Leaked report reveals Amazon could run out of warehouse staff by 2024

Amazon executives are concerned that the company will run out of warehouse staff by 2024 thanks to gruelling shifts, according to an a leaked internal document.

The document, which was first reported by Recode, read: “If we continue business as usual, Amazon will deplete the available labor supply in the US network by 2024.”

It was published internally in 2021 but according to Recode, a spokesperson for the company did not refute its existence or authenticity.

California is most likely to suffer from the worker shortage, with Inland Empire being mentioned specifically.The region is approximately a two hour drive from 20 million potential Amazon customers.

Mesa in Arizona, Wilmington, Delaware and Memphis were all mentioned as areas that could run out staff very soon, Amazon statistics show.

The company had an attrition rate of 123% last year and employs around one million people in the US alone, which includes head office workers.

Its sky-high attrition rate is far above the national average for warehouse and transportation work.

The national average for warehouse and transportation attrition was 46% in 2019 and 59% in 2020.

Average attrition rates for retail work was at 58% in 2019 and 70% in 2020.

Amazon has received a lot of criticism for how it treats its workers, from long shifts to unsavoury working conditions and injuries.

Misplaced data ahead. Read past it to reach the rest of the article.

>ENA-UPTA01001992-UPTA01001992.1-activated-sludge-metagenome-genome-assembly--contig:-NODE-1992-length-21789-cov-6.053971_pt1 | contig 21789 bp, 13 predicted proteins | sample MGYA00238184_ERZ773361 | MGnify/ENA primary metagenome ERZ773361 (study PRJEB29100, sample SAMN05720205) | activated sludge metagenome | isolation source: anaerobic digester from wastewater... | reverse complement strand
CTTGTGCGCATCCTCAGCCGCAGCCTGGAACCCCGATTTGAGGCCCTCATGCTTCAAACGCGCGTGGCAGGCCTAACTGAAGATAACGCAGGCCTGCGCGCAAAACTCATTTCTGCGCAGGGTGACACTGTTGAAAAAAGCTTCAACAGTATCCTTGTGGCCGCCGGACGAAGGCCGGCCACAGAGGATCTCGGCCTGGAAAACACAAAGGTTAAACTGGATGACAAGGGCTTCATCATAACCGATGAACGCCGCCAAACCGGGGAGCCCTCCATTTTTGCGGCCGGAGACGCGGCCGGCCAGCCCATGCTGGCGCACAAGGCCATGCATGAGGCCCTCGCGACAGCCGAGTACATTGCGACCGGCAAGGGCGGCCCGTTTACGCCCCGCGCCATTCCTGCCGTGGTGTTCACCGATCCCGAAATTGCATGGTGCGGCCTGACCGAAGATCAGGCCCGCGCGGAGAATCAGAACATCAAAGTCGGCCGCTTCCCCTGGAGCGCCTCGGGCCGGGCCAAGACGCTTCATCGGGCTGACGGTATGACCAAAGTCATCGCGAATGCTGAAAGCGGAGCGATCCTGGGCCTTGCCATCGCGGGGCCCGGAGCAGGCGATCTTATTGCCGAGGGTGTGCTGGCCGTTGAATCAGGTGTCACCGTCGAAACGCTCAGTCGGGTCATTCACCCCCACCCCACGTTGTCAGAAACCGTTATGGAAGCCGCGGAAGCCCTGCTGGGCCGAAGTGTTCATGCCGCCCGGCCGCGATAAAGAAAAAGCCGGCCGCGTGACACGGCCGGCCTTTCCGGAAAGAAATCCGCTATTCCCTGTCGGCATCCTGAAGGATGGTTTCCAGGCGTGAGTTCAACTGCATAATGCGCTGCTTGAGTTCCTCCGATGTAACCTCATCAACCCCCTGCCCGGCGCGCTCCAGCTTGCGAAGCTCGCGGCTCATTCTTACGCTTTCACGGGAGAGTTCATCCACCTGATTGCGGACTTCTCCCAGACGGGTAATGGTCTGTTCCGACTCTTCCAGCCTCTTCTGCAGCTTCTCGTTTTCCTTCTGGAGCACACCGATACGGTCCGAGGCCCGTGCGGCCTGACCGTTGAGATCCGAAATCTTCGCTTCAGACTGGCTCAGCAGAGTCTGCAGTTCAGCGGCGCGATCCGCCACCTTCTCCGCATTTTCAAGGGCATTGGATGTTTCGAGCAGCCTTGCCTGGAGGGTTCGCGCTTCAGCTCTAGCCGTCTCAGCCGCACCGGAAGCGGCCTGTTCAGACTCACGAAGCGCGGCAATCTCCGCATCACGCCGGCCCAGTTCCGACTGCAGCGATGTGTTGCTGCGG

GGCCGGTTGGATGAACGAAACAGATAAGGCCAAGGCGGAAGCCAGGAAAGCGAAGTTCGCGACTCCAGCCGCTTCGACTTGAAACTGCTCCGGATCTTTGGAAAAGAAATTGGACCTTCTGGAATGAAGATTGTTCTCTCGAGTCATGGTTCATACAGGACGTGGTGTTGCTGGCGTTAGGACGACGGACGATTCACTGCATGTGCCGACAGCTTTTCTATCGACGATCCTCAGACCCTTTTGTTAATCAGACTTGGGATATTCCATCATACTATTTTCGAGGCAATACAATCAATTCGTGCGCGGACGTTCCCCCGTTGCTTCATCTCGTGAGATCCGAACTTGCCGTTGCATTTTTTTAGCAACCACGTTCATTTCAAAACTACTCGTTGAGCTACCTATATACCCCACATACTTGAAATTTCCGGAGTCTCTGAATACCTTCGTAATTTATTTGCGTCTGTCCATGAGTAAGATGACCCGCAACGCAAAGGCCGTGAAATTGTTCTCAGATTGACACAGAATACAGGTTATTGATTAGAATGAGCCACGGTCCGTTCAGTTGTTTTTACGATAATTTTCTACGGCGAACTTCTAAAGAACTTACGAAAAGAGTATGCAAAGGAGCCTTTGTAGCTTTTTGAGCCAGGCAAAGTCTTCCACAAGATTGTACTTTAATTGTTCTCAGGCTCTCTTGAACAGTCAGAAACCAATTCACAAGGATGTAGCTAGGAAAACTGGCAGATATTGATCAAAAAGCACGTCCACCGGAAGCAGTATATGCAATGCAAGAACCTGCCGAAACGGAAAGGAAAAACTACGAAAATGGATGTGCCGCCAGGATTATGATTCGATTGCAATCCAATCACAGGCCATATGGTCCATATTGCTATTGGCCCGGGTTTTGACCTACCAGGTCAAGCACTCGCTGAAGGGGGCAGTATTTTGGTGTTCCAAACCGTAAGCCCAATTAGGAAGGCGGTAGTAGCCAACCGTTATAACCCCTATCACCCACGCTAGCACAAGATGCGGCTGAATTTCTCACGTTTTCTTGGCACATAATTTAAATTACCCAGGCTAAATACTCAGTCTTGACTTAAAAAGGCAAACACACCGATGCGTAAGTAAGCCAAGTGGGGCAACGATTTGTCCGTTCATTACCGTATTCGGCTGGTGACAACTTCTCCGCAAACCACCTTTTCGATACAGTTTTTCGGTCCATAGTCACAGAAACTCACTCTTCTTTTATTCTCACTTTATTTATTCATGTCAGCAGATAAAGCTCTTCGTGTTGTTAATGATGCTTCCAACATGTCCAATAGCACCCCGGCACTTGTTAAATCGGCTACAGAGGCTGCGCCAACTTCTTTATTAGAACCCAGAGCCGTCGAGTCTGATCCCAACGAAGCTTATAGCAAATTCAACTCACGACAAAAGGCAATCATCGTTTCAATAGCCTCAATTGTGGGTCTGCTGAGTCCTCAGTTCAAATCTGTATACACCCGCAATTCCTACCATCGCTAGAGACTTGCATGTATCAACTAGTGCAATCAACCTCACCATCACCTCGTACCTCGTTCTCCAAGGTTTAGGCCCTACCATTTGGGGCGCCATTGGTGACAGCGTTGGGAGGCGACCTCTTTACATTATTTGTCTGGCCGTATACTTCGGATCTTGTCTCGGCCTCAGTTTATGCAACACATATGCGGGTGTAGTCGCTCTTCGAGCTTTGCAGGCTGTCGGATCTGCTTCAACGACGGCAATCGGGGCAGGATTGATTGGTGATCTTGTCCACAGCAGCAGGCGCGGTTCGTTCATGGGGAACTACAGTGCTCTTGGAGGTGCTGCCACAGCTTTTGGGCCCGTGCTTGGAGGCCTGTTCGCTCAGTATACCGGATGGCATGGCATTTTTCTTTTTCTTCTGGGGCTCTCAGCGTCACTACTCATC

In 2020, for every 100 Amazon workers, six were injured, the Washington Post report claimed.

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“‘For us, employee safety is priority number one for us in our fulfillment centers,” Amazon CEO Andy Jassy said in September.

In the run up to the pandemic, Amazon lost workers at a rate of 3% per week, with an annual turnover of 150%.

A former manager at Amazon’s Phoenix warehouse, Michael Garrigan, told Recode that the culture is now geared towards keeping workers in their jobs as a result of the high attrition rates.

“They were so concerned about attrition and losing people that they rolled back all the policies that us as managers had to enforce,” Garrigan said.

Garrigan said that managers joked about not bothering to write up workers with citations because HR would ‘exempt it.’

“‘It was almost impossible to get fired as a worker.”

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